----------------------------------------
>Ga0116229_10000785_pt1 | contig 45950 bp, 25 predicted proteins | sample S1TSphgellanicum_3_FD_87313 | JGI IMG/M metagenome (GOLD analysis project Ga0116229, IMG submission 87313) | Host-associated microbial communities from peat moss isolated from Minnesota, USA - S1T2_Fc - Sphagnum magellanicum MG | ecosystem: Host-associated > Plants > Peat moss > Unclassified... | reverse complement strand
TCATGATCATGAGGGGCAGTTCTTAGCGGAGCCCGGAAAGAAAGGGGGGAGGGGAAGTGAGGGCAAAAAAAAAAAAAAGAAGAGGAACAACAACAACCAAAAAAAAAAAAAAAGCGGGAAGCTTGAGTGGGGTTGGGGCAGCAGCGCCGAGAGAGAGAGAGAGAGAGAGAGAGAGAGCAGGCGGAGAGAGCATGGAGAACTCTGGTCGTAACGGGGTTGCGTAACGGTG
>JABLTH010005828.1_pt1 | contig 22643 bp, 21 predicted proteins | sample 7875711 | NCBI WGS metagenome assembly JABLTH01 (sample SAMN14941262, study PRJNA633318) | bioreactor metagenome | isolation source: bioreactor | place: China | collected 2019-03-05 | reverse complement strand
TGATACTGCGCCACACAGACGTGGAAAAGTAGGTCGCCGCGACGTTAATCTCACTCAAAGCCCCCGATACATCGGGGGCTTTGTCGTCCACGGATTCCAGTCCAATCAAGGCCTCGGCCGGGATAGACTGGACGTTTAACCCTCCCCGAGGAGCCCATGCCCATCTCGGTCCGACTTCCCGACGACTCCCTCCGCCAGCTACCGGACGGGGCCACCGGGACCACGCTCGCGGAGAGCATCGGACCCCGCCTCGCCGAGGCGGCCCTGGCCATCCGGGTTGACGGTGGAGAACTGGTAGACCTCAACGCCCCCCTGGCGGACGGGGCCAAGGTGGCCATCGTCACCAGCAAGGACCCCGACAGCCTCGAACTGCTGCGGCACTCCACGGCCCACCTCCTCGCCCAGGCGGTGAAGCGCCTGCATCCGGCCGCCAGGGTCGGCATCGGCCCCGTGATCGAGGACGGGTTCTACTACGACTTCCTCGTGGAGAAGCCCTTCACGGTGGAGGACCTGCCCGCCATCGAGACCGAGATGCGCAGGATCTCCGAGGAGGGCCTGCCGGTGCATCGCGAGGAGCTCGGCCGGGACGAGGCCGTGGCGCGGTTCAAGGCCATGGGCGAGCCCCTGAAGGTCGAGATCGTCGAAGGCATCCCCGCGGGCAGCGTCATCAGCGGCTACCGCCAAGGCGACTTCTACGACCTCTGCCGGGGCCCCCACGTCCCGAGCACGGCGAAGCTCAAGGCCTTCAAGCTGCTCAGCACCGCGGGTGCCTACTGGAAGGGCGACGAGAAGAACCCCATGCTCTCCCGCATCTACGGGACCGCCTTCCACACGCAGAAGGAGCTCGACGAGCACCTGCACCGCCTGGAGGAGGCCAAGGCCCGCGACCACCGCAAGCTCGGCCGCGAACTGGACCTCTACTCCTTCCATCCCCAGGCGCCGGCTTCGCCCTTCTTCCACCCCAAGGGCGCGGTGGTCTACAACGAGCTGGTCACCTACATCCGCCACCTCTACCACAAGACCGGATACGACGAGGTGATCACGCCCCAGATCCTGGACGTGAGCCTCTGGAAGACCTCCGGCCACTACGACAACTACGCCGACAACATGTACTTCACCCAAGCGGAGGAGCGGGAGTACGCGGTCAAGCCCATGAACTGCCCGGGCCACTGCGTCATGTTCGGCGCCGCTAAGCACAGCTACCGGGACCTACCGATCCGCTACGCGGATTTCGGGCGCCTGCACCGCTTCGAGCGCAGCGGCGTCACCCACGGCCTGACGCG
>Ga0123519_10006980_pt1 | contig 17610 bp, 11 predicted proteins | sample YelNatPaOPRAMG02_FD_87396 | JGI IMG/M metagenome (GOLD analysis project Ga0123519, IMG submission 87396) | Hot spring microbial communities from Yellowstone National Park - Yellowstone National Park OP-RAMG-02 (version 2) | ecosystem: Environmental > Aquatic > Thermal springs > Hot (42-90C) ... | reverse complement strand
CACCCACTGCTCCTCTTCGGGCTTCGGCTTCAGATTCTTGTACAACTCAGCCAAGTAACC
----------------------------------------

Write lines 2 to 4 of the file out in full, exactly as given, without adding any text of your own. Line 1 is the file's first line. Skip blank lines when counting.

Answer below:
TCATGATCATGAGGGGCAGTTCTTAGCGGAGCCCGGAAAGAAAGGGGGGAGGGGAAGTGAGGGCAAAAAAAAAAAAAAGAAGAGGAACAACAACAACCAAAAAAAAAAAAAAAGCGGGAAGCTTGAGTGGGGTTGGGGCAGCAGCGCCGAGAGAGAGAGAGAGAGAGAGAGAGAGAGCAGGCGGAGAGAGCATGGAGAACTCTGGTCGTAACGGGGTTGCGTAACGGTG
>JABLTH010005828.1_pt1 | contig 22643 bp, 21 predicted proteins | sample 7875711 | NCBI WGS metagenome assembly JABLTH01 (sample SAMN14941262, study PRJNA633318) | bioreactor metagenome | isolation source: bioreactor | place: China | collected 2019-03-05 | reverse complement strand
TGATACTGCGCCACACAGACGTGGAAAAGTAGGTCGCCGCGACGTTAATCTCACTCAAAGCCCCCGATACATCGGGGGCTTTGTCGTCCACGGATTCCAGTCCAATCAAGGCCTCGGCCGGGATAGACTGGACGTTTAACCCTCCCCGAGGAGCCCATGCCCATCTCGGTCCGACTTCCCGACGACTCCCTCCGCCAGCTACCGGACGGGGCCACCGGGACCACGCTCGCGGAGAGCATCGGACCCCGCCTCGCCGAGGCGGCCCTGGCCATCCGGGTTGACGGTGGAGAACTGGTAGACCTCAACGCCCCCCTGGCGGACGGGGCCAAGGTGGCCATCGTCACCAGCAAGGACCCCGACAGCCTCGAACTGCTGCGGCACTCCACGGCCCACCTCCTCGCCCAGGCGGTGAAGCGCCTGCATCCGGCCGCCAGGGTCGGCATCGGCCCCGTGATCGAGGACGGGTTCTACTACGACTTCCTCGTGGAGAAGCCCTTCACGGTGGAGGACCTGCCCGCCATCGAGACCGAGATGCGCAGGATCTCCGAGGAGGGCCTGCCGGTGCATCGCGAGGAGCTCGGCCGGGACGAGGCCGTGGCGCGGTTCAAGGCCATGGGCGAGCCCCTGAAGGTCGAGATCGTCGAAGGCATCCCCGCGGGCAGCGTCATCAGCGGCTACCGCCAAGGCGACTTCTACGACCTCTGCCGGGGCCCCCACGTCCCGAGCACGGCGAAGCTCAAGGCCTTCAAGCTGCTCAGCACCGCGGGTGCCTACTGGAAGGGCGACGAGAAGAACCCCATGCTCTCCCGCATCTACGGGACCGCCTTCCACACGCAGAAGGAGCTCGACGAGCACCTGCACCGCCTGGAGGAGGCCAAGGCCCGCGACCACCGCAAGCTCGGCCGCGAACTGGACCTCTACTCCTTCCATCCCCAGGCGCCGGCTTCGCCCTTCTTCCACCCCAAGGGCGCGGTGGTCTACAACGAGCTGGTCACCTACATCCGCCACCTCTACCACAAGACCGGATACGACGAGGTGATCACGCCCCAGATCCTGGACGTGAGCCTCTGGAAGACCTCCGGCCACTACGACAACTACGCCGACAACATGTACTTCACCCAAGCGGAGGAGCGGGAGTACGCGGTCAAGCCCATGAACTGCCCGGGCCACTGCGTCATGTTCGGCGCCGCTAAGCACAGCTACCGGGACCTACCGATCCGCTACGCGGATTTCGGGCGCCTGCACCGCTTCGAGCGCAGCGGCGTCACCCACGGCCTGACGCG